Surgical Innovation Improves Cancer Treatment
Many women scheduled to undergo hysterectomy for pre-cancerous cell changes actually need a more comprehensive surgery, something they should discuss with a gynecologic oncologist, say researchers at the University of Alabama at Birmingham (UAB).
If seen by a specialist, it should be recommended they undergo a procedure that focuses on lymph nodes and other organs not involved in a traditional hysterectomy, said Warner Huh, M.D., a researcher at the UAB Comprehensive Cancer Center.
The finding was presented at the Society of Gynecologic Oncologists' 2009 Annual Meeting on Women's Cancer in San Antonio.
"Given the high rate of endometrial cancer, these data strongly suggest all women who have abnormal bleeding and a diagnosis of pre-cancerous lesions of the uterus should be evaluated by a gynecologic oncologist," Huh said.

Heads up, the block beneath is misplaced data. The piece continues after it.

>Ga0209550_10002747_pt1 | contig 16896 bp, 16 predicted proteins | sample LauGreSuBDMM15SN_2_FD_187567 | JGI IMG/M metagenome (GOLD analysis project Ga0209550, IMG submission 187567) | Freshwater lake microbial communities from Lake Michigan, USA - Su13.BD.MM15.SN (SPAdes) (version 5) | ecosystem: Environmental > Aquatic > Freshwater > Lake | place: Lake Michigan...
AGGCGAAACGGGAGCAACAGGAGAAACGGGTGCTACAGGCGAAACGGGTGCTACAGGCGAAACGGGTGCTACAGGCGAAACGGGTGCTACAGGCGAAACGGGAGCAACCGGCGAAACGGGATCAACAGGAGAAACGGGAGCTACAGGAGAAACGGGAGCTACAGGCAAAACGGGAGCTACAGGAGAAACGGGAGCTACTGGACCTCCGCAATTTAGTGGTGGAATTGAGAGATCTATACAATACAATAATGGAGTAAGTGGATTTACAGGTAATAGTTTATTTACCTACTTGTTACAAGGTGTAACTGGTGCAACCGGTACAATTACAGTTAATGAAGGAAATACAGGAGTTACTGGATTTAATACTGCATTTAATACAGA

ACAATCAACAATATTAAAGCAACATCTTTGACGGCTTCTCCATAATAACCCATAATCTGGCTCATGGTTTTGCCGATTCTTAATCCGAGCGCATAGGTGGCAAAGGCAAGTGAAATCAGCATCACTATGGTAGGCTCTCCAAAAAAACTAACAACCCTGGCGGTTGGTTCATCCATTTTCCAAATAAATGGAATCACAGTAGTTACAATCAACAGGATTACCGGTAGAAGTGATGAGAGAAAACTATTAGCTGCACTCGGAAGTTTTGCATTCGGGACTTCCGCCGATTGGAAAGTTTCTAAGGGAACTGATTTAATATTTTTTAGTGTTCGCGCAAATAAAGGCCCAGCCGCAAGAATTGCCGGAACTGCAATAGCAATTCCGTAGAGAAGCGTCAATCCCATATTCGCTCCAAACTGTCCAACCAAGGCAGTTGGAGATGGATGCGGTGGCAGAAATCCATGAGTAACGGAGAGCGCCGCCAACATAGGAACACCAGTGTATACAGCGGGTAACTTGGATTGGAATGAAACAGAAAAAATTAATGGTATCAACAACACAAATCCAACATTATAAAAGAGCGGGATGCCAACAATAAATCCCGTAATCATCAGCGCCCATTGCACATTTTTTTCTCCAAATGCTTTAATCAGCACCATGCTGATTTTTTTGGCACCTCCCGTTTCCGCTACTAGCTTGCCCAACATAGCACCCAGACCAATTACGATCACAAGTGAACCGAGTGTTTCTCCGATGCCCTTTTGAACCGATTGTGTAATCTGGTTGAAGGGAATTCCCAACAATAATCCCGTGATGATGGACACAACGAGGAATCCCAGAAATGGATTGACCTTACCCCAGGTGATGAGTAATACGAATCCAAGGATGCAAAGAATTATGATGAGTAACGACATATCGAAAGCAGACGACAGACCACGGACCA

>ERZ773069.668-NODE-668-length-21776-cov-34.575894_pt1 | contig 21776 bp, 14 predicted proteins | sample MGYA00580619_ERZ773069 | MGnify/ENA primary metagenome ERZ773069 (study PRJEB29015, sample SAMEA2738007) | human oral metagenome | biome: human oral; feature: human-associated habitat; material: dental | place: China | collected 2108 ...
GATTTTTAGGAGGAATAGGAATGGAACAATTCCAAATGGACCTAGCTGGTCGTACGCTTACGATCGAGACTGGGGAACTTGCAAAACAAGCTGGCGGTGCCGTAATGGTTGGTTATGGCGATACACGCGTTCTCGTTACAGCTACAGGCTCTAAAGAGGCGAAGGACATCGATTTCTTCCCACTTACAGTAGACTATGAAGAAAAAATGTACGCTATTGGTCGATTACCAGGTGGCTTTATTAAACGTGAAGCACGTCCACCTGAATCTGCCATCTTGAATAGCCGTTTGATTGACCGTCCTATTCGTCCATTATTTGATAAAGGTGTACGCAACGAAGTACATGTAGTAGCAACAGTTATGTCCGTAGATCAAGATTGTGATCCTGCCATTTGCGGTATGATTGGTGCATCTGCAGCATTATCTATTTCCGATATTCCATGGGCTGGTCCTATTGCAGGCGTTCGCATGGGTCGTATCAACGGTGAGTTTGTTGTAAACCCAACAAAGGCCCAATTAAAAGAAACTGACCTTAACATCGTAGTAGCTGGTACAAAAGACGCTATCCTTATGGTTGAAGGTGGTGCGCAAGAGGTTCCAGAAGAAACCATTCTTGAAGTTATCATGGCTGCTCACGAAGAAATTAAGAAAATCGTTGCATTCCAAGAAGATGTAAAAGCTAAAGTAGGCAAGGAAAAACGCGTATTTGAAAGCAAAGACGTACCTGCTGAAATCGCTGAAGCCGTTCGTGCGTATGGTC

Huh and his research team analyzed medical records of more than 3,322 patients treated at seven community hospitals across Alabama from 1999 to 2008. They specifically looked women diagnosed with pre-cancerous changes called complex atypical hyperplasia (CAH).
Of patients who underwent a traditional hysterectomy, about half were found to have invasive endometrial cancer after their procedure. That means too many hysterectomy patients should've had a more comprehensive cancer surgery, something a gynecologist oncologist is trained to do, Huh said.
To avoid unwanted outcomes, women diagnosed with CAH should be referred to a gynecologic oncologist for evaluation, he said.